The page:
Friday, August 7, 2009

Peace movement Pantheon of oblivion

What all the following people have in common?
Angelo Frammartino,
Ziva Goldovsky,
Mavis pat,
And Dr. Levi Billig,
A young Italian, an Israeli teenager, a 46 years old American nurse, and a British burn Israeli Orientalist? They all lived in different periods but their lives ended the same way, they were murdered by Palestinians; by people they tried to reach and help.
24 years old Angelo Frammartino was a human rights activist working with Palestinian children in East Jerusalem; a Palestinian named Ashraf Hanaisha stabbed him to death on August 10th 2006; apparently he mistook him for a Jew.
Ziva Goldovsky was an 18 years Old Russian burn Israeli peace activist who was murdered by a Palestinian terrorist, a friend of her Palestinian boyfriend, On August 10th 1988.
Mavis Pat was a 46 years old American nurse working in Gaza Baptist Hospital. She was murdered on the 15th of January 1972 by a grenade thrown into a car driven by her employer, hospital manager Reverend Edward Nicolas, who was wounded from submachine gun fire during that attack, along with one of his three kids that were in the car with them (All Americans).
Dr. Levi Billig, 39, was murdered in his home apartment in the neighborhood of Talpiot in Jerusalem by a Palestinian sniper on August 21st 1936. He was one of the leading names in the ‘Brit Shalom’ peace association, and his death is considered to be the point in time when this group ceased to be a factor of any importance in Zionist politics.
Their tragic death is more of an indicator of the shortcoming of the peace movement then it is of Palestinian brutality, which has plenty of indicators from other chapters of the protracted Israeli Palestinian conflict; because in the history of the peace movement they are all in a special pantheon, The Pantheon of oblivion.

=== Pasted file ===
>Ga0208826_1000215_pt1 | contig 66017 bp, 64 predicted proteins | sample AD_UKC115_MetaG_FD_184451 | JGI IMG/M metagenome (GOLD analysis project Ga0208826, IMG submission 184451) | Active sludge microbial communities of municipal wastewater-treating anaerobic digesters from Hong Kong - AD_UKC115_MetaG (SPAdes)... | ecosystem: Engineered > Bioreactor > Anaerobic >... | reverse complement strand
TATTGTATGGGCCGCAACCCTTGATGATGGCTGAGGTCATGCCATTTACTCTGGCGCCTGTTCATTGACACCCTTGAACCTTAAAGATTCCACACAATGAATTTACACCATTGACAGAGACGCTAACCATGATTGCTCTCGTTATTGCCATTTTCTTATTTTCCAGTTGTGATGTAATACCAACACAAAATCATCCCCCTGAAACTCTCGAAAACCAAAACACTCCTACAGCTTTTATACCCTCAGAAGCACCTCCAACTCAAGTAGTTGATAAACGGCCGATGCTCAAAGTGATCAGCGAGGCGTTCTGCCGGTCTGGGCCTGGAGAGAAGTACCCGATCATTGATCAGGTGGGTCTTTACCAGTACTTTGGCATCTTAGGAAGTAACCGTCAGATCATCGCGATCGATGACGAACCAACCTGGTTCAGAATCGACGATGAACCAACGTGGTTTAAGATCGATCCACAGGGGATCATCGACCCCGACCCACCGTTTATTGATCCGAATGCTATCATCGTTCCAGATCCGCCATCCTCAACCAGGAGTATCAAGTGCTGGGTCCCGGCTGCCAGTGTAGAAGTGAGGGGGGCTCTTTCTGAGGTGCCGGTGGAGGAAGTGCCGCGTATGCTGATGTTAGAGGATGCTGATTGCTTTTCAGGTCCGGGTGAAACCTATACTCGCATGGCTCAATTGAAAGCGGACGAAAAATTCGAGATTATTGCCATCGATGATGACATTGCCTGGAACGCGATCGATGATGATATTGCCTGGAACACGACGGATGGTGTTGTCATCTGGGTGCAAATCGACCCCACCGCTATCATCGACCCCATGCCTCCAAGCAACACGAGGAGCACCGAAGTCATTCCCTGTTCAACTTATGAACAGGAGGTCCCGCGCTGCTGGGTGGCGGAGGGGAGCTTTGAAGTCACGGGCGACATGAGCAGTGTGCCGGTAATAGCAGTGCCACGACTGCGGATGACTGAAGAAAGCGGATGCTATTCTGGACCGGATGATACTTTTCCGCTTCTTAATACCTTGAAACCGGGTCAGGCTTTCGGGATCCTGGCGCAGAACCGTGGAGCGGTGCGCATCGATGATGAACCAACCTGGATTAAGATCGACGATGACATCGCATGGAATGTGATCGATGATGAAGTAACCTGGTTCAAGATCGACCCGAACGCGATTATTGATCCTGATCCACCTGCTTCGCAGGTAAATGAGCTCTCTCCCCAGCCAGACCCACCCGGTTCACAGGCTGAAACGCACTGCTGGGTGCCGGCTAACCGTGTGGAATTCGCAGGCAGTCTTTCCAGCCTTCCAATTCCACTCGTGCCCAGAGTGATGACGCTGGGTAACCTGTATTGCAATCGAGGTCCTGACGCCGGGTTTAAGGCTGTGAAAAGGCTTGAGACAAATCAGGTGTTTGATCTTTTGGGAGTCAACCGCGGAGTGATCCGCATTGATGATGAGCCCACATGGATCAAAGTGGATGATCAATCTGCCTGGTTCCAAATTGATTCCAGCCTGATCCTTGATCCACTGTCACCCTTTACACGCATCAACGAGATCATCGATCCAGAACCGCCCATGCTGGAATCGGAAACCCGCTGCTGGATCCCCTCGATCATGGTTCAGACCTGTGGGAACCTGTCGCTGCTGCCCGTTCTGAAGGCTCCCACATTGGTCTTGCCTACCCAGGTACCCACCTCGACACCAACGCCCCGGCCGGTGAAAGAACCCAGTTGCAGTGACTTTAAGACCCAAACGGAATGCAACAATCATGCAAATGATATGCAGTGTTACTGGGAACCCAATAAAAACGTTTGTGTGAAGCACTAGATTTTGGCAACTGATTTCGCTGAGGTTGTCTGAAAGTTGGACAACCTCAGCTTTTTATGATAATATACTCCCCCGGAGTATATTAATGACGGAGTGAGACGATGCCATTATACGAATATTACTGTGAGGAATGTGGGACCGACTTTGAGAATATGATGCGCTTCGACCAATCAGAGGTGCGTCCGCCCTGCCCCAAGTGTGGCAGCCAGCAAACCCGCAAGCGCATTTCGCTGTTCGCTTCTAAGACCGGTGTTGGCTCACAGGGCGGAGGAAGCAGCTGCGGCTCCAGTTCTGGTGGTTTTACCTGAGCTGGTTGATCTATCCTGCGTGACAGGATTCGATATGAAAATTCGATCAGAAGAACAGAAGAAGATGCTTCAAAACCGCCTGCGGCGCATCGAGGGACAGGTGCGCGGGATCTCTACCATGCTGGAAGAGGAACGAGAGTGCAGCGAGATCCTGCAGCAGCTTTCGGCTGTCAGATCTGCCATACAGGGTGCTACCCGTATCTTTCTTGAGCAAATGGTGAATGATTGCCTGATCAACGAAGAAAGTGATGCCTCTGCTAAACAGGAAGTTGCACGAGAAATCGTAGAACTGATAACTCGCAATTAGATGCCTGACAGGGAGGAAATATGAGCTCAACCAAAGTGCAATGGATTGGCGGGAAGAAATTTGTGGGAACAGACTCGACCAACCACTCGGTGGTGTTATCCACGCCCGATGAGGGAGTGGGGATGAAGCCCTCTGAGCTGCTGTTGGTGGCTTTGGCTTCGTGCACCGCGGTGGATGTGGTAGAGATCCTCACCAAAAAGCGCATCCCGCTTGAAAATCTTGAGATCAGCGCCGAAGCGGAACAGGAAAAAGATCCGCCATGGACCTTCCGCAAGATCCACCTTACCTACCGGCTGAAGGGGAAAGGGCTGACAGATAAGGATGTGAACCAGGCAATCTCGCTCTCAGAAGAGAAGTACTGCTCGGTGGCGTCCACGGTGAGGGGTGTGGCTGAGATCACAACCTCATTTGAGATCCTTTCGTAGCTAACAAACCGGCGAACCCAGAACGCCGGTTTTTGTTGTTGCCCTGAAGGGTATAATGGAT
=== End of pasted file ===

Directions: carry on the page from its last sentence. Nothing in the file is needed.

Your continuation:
Angelo Frammartino is still remembered somewhere on the web, because his death was relatively recent, but as Calev Ben David had pointed out it is very little, faintly little, when compared to all the effort been made to sanctify Rachel Corrie.
Ziva Goldovsky was forgotten almost immediately after her murder. During the first days after her murder, and the investigation that followed, left wing newspapers in Israel, Haaretz, Davar, and Al Hamishmar, dealt heavily with the story, but as the shock subsided, she vanished from memory, only to be mention occasionally by far right Jews who drooled over her death the way Max Blumenthal does in his frame jobs.
On the Mavis Pat story I run by accident, while going through old newspaper looking for something completely different, and I’m probably misspelling her name. All I know is this, had she lived she could have been by now someone’s grandma and great grandma.

Tragic though their stories are, in the greater story of the Israeli Palestinian conflict they were barely a footnote, partially because no one made an effort to remember them, (only recently the family of Ziva Goldovsky opened a web site commemorating 20 years to her death), and partially because they did not affect the course of history. But when it comes to the story Dr. Levi Billig, it is not about sidelining a personal tragedy but about editing out nearly an entire chapter of history, the chapter of ‘Brit Shalom’ and its era.